Coria Pays Tribute To Big Bro With Savannah Crown
It was the moment Federico Coria had been waiting for his entire career. So when it finally arrived, the Argentine did not hold back with his celebration.
Coria’s emotions flowed over as he crossed the finish line at the St. Joseph’s/Candler Savannah Challenger on Sunday, securing his maiden ATP Challenger Tour title. At the age of 27 and after nine years as a professional, he finally had his moment in the spotlight.
But this victory wasn’t only special for the man from Rosario, Argentina. After all, tennis runs in his blood. With older brother Guillermo Coria, a former World No. 3 and one of the greatest players to ever hail from South America, watching from afar, ‘Fede’ had his own legion of supporters back home.
As a Paolo Lorenzi backhand return curled wide, he paid tribute to his mentor and idol, dropping to one knee and pointing to the sky. It was just like his older brother used to do in his Challenger days. Fede admitted that it was only fitting to acknowledge Guillermo after such a significant moment in his career.
“That celebration was for my brother, who is my idol. I grew up watching him and when he played Challengers he celebrated like that,” said Federico. “So, I wanted to dedicate this win to my brother, my idol. Because of him, I play tennis.”
Federico first appeared in a Challenger main draw in 2013, but was never able to put together a complete week and lift a trophy. That is, until now. Not only did he refuse to drop a set en route to his first final appearance, but he claimed his biggest scalp along the way: a third round victory over top seed and World No. 93 Tennys Sandgren.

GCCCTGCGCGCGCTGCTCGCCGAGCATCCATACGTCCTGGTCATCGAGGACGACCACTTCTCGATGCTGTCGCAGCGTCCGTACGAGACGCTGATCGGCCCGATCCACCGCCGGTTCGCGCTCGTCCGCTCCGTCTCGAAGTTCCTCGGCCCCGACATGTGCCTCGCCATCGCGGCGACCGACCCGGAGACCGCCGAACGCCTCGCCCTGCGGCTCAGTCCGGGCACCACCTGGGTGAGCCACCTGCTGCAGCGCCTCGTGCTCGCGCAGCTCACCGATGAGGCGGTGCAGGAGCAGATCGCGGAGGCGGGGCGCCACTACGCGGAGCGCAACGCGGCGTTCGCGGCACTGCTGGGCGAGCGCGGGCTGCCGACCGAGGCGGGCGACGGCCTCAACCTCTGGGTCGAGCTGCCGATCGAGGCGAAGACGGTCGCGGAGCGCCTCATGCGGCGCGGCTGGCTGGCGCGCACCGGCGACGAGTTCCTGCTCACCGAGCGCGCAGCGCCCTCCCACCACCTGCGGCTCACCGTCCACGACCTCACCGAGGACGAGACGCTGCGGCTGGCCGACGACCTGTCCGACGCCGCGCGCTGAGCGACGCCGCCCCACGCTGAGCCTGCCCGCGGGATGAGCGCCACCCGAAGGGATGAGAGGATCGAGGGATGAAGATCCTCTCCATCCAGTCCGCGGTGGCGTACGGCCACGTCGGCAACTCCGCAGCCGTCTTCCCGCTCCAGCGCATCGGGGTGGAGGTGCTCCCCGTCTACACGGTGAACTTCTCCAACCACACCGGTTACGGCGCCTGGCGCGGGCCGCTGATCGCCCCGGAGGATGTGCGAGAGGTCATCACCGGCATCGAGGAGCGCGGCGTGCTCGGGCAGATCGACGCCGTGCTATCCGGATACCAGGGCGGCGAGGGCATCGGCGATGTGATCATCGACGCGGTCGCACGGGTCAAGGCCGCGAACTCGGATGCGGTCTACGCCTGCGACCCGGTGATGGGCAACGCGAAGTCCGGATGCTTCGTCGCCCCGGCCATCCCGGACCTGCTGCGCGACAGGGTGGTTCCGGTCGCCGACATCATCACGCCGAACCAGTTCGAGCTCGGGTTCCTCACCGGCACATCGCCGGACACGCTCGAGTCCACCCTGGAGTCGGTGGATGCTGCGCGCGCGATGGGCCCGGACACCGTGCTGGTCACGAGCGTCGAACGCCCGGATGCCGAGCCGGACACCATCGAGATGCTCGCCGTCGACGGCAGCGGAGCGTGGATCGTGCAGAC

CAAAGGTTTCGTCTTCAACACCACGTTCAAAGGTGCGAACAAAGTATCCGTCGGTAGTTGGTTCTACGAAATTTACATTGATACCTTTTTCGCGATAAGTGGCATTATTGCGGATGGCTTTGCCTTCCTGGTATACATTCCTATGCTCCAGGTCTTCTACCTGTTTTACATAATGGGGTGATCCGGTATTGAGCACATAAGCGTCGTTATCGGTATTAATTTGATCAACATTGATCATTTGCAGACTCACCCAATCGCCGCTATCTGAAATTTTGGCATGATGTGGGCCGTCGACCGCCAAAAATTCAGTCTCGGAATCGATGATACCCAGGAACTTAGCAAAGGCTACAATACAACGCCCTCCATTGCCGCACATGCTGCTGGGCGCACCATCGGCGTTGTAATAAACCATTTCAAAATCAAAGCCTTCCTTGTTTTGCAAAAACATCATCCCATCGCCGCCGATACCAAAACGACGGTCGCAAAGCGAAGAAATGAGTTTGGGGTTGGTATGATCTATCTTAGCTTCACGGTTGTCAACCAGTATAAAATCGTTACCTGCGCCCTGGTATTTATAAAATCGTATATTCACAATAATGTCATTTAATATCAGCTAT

In the championship, the Argentine withstood a stern test from Lorenzi, who was bidding for his 22nd Challenger title. He would save five of eight break chances to prevail 6-3, 4-6, 6-2 after two hours and 32 minutes.
“It feels amazing. I thought I played very aggressive. He has a lot of experience, but I played my game on my favourite surface. This is an incredibly important moment in my career. It was a physical match, but with the people cheering for me, I was able to win the title.
“I actually woke up early in the morning and couldn’t go back to sleep. I was feeling nervous. But I came out with a very aggressive plan. I didn’t want to lose a single point. In the end, it was a battle of nerves. I am really happy with my performance in my first final.”
Coria wasn’t the only player to carry the family torch on the U.S. clay. One week ago, Emilio Gomez, son of former World No. 4 and 1990 Roland Garros champ Andres Gomez, also earned his maiden Challenger crown. Also aged 27, Emilio took the title at the Tallahassee Tennis Challenger after reaching his first final just weeks prior in Monterrey, Mexico.
The first Challenger champion from Ecuador since Giovanni Lapentti in 2011, he broke into the Top 200 for the first time with his maiden triumph, peaking at No. 197. Coria, meanwhile, sits at a career-high No. 216, rising 50 spots after lifting the trophy in Savannah.